“That is outrageous,” the paper wrote. “This grant money is a small measure of repayment for the massive devastation wrought when the federal government’s levees fell apart during Katrina. The air of entitlement comes from Ms. Brann and others at ICF, which went public after getting the Road Home contract and has profited handsomely on rising stock prices. ... Ms. Brann pointed out in the AP story that ICF will only make a 3 to 5 percent profit on the Road Home contract. She makes it sound like a sacrifice. But 5 percent on $912 million is $45.7 million. That would be a fortune to the thousands of South Louisianians who have had to beg for the grants they need to rebuild their shattered homes.”
Contributors: Jeremy Alford and R. Reese Fuller
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Hello Kitty turns 40; police ambush suspect caught; Knicks surprise Cavs and more national and international news for Friday, October 31, 2014.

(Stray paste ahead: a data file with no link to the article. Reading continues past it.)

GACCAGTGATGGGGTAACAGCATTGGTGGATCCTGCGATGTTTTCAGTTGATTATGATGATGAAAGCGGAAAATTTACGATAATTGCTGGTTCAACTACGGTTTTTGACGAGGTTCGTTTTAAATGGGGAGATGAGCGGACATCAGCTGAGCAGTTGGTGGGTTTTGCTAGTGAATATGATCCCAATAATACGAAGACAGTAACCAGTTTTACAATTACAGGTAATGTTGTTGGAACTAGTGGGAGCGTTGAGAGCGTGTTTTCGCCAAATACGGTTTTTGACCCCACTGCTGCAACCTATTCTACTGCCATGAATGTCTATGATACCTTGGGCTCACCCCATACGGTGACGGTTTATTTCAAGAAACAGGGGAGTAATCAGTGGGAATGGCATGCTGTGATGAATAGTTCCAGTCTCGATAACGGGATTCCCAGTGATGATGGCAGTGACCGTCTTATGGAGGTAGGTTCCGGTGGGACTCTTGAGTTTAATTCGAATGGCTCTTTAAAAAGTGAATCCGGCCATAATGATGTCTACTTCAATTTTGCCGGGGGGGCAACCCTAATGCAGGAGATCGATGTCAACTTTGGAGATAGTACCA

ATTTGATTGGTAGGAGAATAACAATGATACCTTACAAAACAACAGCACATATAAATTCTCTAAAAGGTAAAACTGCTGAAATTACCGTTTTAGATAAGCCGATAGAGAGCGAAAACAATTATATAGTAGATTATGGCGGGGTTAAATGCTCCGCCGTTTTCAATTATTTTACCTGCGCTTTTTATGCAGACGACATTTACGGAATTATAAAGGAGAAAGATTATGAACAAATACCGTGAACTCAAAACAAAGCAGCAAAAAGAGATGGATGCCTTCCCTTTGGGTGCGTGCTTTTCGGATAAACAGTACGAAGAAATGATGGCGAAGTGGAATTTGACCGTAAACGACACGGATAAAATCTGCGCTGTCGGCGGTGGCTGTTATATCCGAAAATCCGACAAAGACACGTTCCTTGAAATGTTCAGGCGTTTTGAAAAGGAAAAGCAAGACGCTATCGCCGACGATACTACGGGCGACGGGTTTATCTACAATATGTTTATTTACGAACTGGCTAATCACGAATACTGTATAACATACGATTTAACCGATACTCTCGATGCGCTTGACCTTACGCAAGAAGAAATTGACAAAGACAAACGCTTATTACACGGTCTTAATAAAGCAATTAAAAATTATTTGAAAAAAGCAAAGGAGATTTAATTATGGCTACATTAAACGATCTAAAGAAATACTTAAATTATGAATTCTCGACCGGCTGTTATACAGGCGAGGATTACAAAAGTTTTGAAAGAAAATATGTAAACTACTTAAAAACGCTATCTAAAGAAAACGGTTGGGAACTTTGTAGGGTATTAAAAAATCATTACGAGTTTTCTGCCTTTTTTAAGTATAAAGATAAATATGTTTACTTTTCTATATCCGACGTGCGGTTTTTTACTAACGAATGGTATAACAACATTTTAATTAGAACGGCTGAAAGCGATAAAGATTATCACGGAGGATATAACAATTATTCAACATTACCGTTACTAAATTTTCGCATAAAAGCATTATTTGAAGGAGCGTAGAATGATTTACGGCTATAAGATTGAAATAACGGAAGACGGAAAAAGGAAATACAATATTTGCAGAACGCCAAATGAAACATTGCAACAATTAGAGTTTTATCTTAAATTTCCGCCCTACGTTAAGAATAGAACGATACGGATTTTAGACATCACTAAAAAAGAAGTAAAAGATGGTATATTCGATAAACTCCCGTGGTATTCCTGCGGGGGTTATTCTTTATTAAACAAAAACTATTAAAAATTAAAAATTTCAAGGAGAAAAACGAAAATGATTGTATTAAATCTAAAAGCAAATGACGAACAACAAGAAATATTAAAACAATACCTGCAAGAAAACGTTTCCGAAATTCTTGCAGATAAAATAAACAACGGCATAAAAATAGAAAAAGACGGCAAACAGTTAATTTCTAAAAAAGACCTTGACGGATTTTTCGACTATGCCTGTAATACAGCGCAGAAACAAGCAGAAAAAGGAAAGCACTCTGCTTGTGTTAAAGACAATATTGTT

Friday's Blogs from the Bog!
The Lafayette City-Parish Council will consider on Tuesday a revised plan to the transform a block in Downtown Lafayette into a mixed-use residential-retail-commercial development that doesn’t include giving title to the property to the Lafayette Public Trust Finance Authority, an arrangement the council rejected earlier this month.
Trying to combat the national undertones of Louisiana's U.S. Senate race, Democratic incumbent Mary Landrieu is traveling the state this week on a sort of pork celebration tour, telling voters about the projects and aid she's delivered to Louisiana.
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The state treasurer won't sign financial documents needed for $200 million in borrowing or for a refinancing of existing debt until he believes they accurately explain the surplus disagreement.
Bill Cassidy voted for 97 percent of the bills signed by Barack Obama.